How to adjust van seat

Don’t let your hire van give you a bad back

How to adjust van seat
How to adjust your van seat – source: Volkswagen Commercial Vehicles

According to Prab Chandhok, chiropractor and member of, British Chiropractic Association, “Many people now point to driving as a trigger for their back or neck pain”.

Here at, we don’t think that modern vans are likely to give you a bad back. But there’s no doubt that long periods at the wheel can aggravate an existing problem and possibly make it worse.

The good news is that modern vans are more comfortable and ergonomic than ever. Van manufacturers are going to increasing pains to ensure that there vans are at least as comfy as their cars. After all, many van drivers spend far longer at the wheel than the average car driver.

For drivers, we believe that the key to a healthy, pain-free back is to make sure that your seat is adjusted properly so that you’re in a supportive and stress-free position when you’re driving. Van manufacturer Volkswagen has put together some tips to help you get comfy behind the wheel:

  1. Height: Your thighs should be as parallel to the floor as your seat will allow, and where possible try to get your hips higher than your knees. You should also adjust the thigh support if you have one to ensure you have the maximum surface of your thighs touching the seat.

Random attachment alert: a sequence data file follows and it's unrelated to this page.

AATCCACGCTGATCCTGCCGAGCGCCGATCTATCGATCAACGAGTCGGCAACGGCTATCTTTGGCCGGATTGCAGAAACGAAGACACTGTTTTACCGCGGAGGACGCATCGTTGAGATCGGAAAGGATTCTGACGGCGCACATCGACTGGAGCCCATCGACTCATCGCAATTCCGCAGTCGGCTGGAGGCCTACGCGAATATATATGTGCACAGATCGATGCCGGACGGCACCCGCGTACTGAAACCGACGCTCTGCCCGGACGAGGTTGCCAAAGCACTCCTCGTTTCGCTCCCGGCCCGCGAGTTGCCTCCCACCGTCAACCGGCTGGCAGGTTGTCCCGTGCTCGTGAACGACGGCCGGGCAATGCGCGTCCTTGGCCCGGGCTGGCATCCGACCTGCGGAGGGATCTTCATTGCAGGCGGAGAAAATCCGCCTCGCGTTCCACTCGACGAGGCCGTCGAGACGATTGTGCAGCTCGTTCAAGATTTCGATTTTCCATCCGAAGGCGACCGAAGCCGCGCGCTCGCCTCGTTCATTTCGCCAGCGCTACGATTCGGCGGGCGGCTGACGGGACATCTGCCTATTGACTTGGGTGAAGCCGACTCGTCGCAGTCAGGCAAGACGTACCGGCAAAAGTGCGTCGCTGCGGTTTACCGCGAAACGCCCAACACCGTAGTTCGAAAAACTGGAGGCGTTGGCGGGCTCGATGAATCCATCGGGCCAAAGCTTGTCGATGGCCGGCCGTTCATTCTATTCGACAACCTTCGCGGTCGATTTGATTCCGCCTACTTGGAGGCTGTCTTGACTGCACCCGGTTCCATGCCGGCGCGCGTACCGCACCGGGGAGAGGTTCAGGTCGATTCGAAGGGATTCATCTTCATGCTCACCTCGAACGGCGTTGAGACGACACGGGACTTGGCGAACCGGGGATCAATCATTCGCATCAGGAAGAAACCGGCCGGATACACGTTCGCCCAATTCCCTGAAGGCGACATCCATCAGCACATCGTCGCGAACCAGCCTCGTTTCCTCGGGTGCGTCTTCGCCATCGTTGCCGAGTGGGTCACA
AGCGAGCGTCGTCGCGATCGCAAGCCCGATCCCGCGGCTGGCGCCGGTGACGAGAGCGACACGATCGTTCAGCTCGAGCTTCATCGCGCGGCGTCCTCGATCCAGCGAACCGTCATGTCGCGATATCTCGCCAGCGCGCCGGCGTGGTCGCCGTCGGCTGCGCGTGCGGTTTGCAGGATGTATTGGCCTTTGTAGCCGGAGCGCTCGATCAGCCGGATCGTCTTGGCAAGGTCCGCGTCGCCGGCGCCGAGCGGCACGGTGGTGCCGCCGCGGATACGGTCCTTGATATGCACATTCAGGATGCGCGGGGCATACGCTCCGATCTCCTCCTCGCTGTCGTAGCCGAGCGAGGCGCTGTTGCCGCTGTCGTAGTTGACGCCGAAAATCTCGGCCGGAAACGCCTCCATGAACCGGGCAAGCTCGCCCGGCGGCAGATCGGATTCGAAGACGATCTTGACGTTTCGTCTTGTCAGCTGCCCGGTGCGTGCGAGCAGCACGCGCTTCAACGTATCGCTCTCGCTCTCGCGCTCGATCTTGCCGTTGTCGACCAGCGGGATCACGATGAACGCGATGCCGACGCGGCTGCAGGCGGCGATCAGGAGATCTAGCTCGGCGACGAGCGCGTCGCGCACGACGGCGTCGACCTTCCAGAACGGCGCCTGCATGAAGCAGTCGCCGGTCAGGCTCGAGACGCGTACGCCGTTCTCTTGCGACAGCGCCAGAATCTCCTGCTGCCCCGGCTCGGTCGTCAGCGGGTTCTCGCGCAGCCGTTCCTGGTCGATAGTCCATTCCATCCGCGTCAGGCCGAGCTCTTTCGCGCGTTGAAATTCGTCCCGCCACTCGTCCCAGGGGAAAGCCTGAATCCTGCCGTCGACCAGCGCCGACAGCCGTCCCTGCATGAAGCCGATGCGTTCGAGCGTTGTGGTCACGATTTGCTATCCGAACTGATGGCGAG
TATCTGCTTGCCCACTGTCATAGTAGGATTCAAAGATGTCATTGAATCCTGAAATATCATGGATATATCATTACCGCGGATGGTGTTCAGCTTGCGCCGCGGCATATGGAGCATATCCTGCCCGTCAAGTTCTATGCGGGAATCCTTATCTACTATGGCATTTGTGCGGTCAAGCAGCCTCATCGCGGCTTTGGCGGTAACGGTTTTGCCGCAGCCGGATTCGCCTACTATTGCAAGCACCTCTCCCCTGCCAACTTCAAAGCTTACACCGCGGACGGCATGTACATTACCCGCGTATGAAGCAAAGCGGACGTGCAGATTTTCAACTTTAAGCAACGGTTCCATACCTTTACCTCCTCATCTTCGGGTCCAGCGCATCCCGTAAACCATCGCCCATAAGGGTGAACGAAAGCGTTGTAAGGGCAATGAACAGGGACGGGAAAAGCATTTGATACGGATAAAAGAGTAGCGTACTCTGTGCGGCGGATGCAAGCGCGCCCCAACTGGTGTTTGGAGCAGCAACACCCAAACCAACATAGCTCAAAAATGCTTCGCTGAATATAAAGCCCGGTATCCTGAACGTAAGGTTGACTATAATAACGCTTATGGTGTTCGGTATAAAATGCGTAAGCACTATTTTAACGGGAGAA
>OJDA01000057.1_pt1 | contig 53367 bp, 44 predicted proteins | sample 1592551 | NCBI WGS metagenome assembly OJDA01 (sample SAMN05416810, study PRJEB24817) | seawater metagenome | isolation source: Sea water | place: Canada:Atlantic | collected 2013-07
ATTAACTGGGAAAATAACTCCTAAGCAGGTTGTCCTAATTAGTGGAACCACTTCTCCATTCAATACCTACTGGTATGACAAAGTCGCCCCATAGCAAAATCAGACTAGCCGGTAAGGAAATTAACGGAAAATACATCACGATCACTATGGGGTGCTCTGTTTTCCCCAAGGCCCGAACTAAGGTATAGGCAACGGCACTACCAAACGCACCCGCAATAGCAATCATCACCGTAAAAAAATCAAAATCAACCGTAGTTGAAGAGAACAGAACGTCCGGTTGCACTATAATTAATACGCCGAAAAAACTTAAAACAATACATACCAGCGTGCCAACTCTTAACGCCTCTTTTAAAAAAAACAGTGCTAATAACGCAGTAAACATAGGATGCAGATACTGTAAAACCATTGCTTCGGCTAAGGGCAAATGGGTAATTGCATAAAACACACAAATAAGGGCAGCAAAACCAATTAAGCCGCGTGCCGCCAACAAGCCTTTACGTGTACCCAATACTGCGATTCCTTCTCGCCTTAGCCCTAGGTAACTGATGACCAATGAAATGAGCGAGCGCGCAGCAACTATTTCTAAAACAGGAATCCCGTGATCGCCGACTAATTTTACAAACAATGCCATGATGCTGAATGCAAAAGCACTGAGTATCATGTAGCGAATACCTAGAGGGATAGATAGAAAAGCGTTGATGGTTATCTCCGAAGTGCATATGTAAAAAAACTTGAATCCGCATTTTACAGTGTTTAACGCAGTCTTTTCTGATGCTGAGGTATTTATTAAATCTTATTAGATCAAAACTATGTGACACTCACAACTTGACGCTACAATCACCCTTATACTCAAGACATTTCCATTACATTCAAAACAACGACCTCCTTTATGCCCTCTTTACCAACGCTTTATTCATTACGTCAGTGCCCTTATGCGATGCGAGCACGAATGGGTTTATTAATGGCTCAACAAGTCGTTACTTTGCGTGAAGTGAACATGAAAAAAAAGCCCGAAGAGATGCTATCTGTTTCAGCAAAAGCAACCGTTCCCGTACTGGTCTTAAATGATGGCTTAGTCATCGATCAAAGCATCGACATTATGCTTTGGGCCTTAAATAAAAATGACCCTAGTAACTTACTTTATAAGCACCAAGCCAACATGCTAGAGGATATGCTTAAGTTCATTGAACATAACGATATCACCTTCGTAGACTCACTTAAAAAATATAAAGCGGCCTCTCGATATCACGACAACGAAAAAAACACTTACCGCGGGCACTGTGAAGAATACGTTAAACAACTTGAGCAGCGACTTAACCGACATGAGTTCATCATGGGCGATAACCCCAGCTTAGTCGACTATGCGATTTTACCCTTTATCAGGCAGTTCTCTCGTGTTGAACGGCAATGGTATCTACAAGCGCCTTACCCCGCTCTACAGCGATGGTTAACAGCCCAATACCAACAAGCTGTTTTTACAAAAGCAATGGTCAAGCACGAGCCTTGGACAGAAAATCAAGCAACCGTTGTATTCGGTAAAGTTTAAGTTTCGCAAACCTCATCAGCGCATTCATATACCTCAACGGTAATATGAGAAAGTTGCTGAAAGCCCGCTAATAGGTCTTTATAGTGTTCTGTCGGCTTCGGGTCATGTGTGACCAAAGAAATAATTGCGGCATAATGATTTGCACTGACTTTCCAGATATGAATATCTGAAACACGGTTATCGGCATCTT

2. Pedals: You should be able to push the pedals to the floor with a bend in your knees.
  3. 110°: Bring your seat all the way up so it’s straight and then take it back until you are comfortable whilst maintaining a 110 degree angle between your back and thighs.
  4. Lumbar Support: The lumbar support should be adjusted so you can feel it support the hollow in your back but so it’s not causing your spine to arch more than is normal for you.
  5. Head Restraint: The height and angle of your head restraint should be adjusted so you can feel the centre of the support touch the middle of the back of your head, although it does not need to be touching at all times
  6. Steering Wheel: Once in correct seating position, bring your arm up in front of you and position the centre of the steering wheel to be in line with the fold of your wrist.
  7. Rear Mirror: Lift up your chest by five degrees and then adjust your mirrors to help stay in an upright position on long drives.

If this all sounds complicated, here’s how you should look when everything’s adjusted right:

Driver sitting in correctly adjusted van seat.
Your thighs should be parallel with the floor, arms comfortably bent at 10-to-3 and legs bent slightly even when you push the pedals to the floor.

And if you have any tips for avoiding back pain, please share in the comments below to help your fellow van drivers stay pain free.

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